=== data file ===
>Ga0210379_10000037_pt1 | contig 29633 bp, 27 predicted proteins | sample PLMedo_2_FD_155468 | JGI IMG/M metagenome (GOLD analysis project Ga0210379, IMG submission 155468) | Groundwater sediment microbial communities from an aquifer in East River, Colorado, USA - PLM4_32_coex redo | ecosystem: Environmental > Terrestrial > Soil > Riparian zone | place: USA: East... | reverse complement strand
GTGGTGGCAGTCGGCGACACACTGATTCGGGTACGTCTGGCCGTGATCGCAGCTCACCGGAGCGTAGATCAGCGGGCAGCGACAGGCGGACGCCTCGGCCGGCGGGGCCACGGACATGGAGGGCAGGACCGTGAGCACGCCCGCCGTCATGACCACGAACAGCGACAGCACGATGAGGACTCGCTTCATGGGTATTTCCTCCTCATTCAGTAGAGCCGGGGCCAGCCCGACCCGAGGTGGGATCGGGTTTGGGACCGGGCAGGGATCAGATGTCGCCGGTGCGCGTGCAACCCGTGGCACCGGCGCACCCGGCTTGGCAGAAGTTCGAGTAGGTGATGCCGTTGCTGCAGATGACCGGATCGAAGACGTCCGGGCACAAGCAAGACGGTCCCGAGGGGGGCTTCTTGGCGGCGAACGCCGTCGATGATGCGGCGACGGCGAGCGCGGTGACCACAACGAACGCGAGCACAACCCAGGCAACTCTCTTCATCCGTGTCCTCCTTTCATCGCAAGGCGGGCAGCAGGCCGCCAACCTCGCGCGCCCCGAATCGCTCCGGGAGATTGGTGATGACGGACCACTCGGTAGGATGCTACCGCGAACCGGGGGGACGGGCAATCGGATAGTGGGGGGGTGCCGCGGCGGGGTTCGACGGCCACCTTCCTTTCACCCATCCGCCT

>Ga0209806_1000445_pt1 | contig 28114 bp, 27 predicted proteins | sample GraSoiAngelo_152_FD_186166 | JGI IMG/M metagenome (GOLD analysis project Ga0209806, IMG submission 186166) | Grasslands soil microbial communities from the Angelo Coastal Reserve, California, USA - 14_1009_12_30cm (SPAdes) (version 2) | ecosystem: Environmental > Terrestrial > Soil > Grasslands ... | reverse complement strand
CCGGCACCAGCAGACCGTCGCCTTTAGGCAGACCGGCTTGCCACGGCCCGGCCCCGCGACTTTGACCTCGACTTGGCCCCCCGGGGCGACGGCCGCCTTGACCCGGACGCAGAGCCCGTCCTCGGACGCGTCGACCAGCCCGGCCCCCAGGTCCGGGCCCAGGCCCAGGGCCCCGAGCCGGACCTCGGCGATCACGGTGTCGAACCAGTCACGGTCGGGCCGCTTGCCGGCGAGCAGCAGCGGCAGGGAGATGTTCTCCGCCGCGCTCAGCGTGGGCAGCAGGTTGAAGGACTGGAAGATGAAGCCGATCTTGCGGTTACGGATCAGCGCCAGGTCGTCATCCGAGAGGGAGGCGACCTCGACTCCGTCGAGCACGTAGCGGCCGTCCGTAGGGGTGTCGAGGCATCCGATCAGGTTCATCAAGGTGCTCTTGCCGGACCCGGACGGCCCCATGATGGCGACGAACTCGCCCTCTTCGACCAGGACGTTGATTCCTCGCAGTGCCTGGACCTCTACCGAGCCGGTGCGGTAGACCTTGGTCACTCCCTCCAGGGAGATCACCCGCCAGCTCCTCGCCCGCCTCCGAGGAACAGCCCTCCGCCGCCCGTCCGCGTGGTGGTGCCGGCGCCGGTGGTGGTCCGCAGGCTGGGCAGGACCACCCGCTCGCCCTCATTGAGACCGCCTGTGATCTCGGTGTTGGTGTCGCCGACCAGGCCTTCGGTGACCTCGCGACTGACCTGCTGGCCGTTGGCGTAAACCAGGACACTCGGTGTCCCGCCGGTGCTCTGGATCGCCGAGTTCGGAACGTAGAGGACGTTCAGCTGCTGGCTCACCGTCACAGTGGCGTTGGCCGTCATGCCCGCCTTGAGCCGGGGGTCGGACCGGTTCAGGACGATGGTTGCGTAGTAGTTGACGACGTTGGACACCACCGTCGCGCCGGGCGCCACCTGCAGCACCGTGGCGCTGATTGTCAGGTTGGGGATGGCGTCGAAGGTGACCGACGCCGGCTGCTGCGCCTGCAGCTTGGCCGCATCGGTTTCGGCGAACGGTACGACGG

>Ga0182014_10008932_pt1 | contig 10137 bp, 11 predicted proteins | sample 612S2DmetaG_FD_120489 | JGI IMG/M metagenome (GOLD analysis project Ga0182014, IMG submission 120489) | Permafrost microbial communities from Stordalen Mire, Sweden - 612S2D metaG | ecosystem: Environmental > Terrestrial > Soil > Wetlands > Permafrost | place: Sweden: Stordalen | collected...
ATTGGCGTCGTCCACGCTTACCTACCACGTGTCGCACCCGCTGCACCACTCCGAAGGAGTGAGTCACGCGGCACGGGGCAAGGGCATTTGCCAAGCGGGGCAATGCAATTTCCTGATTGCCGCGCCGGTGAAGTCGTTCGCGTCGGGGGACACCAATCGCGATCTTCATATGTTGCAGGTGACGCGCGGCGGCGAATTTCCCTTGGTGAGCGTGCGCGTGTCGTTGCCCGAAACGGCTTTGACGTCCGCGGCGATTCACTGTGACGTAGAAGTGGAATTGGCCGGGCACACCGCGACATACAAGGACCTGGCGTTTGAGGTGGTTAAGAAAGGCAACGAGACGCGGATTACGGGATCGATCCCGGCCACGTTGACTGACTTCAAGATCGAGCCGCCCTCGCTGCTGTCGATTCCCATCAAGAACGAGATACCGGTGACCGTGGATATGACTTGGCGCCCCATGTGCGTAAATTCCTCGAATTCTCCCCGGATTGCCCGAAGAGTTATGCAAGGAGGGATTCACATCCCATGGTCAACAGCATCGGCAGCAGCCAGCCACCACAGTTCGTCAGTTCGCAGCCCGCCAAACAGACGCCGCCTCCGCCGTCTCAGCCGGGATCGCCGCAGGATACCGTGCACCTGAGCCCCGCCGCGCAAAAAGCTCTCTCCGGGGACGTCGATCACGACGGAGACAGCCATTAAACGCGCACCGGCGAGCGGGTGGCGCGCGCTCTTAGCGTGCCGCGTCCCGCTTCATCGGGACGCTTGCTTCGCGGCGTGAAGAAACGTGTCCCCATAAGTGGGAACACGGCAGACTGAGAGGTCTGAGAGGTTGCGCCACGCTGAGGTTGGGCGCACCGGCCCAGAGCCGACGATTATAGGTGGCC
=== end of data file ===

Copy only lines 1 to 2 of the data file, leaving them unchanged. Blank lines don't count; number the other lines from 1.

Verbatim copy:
>Ga0210379_10000037_pt1 | contig 29633 bp, 27 predicted proteins | sample PLMedo_2_FD_155468 | JGI IMG/M metagenome (GOLD analysis project Ga0210379, IMG submission 155468) | Groundwater sediment microbial communities from an aquifer in East River, Colorado, USA - PLM4_32_coex redo | ecosystem: Environmental > Terrestrial > Soil > Riparian zone | place: USA: East... | reverse complement strand
GTGGTGGCAGTCGGCGACACACTGATTCGGGTACGTCTGGCCGTGATCGCAGCTCACCGGAGCGTAGATCAGCGGGCAGCGACAGGCGGACGCCTCGGCCGGCGGGGCCACGGACATGGAGGGCAGGACCGTGAGCACGCCCGCCGTCATGACCACGAACAGCGACAGCACGATGAGGACTCGCTTCATGGGTATTTCCTCCTCATTCAGTAGAGCCGGGGCCAGCCCGACCCGAGGTGGGATCGGGTTTGGGACCGGGCAGGGATCAGATGTCGCCGGTGCGCGTGCAACCCGTGGCACCGGCGCACCCGGCTTGGCAGAAGTTCGAGTAGGTGATGCCGTTGCTGCAGATGACCGGATCGAAGACGTCCGGGCACAAGCAAGACGGTCCCGAGGGGGGCTTCTTGGCGGCGAACGCCGTCGATGATGCGGCGACGGCGAGCGCGGTGACCACAACGAACGCGAGCACAACCCAGGCAACTCTCTTCATCCGTGTCCTCCTTTCATCGCAAGGCGGGCAGCAGGCCGCCAACCTCGCGCGCCCCGAATCGCTCCGGGAGATTGGTGATGACGGACCACTCGGTAGGATGCTACCGCGAACCGGGGGGACGGGCAATCGGATAGTGGGGGGGTGCCGCGGCGGGGTTCGACGGCCACCTTCCTTTCACCCATCCGCCT